· 3 min read · Features

The malleable brain: Understand your employees better with neuroscience


By understanding how we are wired we can develop L&D packages that address the way our brains work best

No two employees are the same, yet an HR professional is expected to support them all in their careers, which is a difficult undertaking. Ultimately, to truly help someone you need to deeply understand them. This becomes problematic in large businesses because your colleagues may not work on the same site as you, or even live in the same country.

But understanding brain basics can help. When we know what motivates people and how we are ‘wired’ we can develop training and development packages that address the way our brains work best. We don’t need to know every employee on a personal level to help them thrive in the workplace.

What is neuroscience?

Neuroscience is the study of the nervous system and brain. It looks at how messages are transferred around our brains to become thoughts, feelings, actions and behaviour.

Our brains are malleable and this is known as ‘neuroplasticity’. This means deeply held patterns of behaviour can be changed with motivation and support. For example, if you have an employee prone to panic when faced with a heavy workload we know that this negative response to threat is called ‘fight, flight or freeze’ and is part of our prehistoric brain function. It’s a completely natural response to adversity and challenge.

The resulting negative thought patterns can be converted into more constructive ones by helping the employee to challenge the threat response rationally. This might involve the individual learning to habitually remind themselves of their prioritisation skills or the value of discussing workload with their manager rather than internalising their fear. Neuroscience tells us that externalising the problem in this way helps the brain manage overload and actively seek solutions.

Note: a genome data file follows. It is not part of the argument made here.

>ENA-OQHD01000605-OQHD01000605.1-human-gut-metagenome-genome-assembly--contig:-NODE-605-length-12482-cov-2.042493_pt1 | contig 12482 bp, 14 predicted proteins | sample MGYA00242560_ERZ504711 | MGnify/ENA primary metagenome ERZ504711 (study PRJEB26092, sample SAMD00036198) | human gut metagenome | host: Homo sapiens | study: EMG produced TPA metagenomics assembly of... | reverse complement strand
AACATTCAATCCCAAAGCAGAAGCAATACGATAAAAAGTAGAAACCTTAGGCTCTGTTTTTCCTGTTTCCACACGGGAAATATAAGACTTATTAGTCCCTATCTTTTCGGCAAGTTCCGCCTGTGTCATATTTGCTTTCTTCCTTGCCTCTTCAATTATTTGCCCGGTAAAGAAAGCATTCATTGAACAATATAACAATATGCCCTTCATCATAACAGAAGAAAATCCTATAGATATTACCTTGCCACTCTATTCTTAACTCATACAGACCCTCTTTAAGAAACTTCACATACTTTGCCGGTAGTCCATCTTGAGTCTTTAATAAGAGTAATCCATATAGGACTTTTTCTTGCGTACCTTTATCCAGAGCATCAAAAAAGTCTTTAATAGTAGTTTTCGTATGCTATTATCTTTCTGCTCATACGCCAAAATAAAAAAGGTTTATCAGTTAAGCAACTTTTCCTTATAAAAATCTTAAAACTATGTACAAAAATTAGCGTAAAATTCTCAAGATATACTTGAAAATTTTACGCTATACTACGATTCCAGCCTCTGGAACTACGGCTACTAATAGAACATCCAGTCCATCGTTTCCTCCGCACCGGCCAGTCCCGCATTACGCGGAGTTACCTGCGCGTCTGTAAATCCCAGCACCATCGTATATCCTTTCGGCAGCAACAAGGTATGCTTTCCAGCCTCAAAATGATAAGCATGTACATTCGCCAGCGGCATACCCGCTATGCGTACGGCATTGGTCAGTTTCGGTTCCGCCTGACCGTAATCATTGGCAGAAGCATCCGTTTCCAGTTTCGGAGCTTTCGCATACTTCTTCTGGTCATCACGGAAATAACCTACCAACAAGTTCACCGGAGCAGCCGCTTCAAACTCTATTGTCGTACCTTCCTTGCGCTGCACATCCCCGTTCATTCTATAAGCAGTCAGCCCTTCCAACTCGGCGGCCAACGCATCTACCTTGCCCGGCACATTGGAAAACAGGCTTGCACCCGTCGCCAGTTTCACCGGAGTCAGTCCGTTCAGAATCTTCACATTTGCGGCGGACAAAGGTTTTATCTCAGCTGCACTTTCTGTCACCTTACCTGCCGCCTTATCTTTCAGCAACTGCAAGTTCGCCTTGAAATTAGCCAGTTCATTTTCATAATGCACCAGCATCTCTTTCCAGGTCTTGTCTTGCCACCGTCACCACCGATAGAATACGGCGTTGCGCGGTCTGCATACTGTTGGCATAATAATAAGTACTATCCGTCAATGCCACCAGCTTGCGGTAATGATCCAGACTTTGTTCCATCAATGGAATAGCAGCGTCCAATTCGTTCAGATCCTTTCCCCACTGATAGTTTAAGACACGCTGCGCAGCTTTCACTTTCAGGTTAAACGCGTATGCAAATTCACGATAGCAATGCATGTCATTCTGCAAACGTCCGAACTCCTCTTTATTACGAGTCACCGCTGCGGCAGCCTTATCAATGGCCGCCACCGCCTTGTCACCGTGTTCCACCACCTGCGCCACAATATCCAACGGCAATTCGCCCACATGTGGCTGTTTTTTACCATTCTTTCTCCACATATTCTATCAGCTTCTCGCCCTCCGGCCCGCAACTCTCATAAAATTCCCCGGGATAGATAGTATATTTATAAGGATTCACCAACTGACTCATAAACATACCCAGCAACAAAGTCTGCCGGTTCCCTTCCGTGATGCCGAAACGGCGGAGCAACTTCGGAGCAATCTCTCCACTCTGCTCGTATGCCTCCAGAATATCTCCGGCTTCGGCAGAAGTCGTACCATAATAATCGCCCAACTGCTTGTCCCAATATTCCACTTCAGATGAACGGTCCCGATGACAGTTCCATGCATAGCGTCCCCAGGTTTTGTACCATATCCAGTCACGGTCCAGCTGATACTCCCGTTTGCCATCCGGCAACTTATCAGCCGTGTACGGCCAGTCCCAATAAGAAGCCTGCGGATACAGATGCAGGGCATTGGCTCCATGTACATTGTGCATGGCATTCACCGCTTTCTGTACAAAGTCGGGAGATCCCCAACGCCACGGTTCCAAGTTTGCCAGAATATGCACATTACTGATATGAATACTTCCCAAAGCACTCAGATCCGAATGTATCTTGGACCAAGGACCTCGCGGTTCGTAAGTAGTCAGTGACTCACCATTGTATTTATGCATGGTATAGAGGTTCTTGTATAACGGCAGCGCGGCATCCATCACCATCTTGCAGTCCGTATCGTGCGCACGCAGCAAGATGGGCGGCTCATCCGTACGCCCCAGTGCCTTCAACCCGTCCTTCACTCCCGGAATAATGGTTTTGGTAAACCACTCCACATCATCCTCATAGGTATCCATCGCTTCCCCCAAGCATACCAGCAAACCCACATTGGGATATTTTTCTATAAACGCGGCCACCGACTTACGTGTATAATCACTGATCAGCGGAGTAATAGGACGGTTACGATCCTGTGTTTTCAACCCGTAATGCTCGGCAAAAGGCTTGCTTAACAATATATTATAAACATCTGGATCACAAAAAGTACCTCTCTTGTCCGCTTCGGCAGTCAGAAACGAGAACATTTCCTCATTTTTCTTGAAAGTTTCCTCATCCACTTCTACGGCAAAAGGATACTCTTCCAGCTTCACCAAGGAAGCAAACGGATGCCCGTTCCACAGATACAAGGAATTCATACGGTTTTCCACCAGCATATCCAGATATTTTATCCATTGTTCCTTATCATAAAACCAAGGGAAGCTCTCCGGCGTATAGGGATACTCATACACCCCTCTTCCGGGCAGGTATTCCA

Neuroscience can also help staff to be more efficient. The concept of multitasking has been dismissed by neuroscientists like Daniel Levitin. Levitin proposes that the brain is more productive when focused on one task at a time. So if your employee is struggling to concentrate encourage them to carve out dedicated uninterrupted time with no digital distractions. During complex tasks or problem-solving we are using what is termed ‘system two’ thinking. This is effortful and requires time and space to operate effectively. It is not an automatic state of mind and we can only remain in this zone for limited periods, punctuated by rest.

Promote periods of uninterrupted focus at work, along with taking regular short breaks to rest system two thinking. It is also important to discourage employees from working long hours, which can cause brain overload and has been shown to reduce productivity in the long run.

It’s a similar situation when considering workplace conflict. Any conflict between individuals or groups induces a ‘threat’, eliciting the same rapid stress response of fight, flight or freeze. Look out for the signals – has a worker become introverted? Is there an atmosphere in the office? Consider implementing an impartial counselling service (be that you or an external source) so that people aren’t afraid to step forward if they’re experiencing conflict.

The threat response also activates in times of change, whether predicted (such as an office move) or unpredictable (like redundancy). At these times the way HR and management communicate with employees is vital. The brain craves certainty and change compromises this. Without certainty our brains create scenarios, fill in gaps in knowledge, and make assumptions based on little information.

To support staff in these situations HR professionals must think about how best to communicate the information. For example, is it best to publicise it via email, at an organisation meeting, team meeting or one-to-one? It is essential that the HR team briefs workers explicitly on what this change entails and how it affects them. We should also anticipate that employee reactions will vary, and as such, we must be ready to respond to them individually. Good preparation, underpinned by clear, consistent communication will prevent speculation and panic (flight, fight or freeze response) that can spiral out of control.

As a tool for HR professionals neuroscience is in its infancy. But what we already know gives us crucial insight into employee motivation and behaviour. HR professionals are increasingly realising the value of neuroscience in supporting, managing and developing people. With this heightened awareness they can be one step ahead and pre-empt likely team behaviour in situations including conflict and organisational change. In doing so, HR can be instrumental in strategic planning for the business and support employees to excel in their roles through efficient and effective work practices.

Lucy Whitehall is wellbeing consultant at the Chartered Accountant's Benevolent Association (CABA)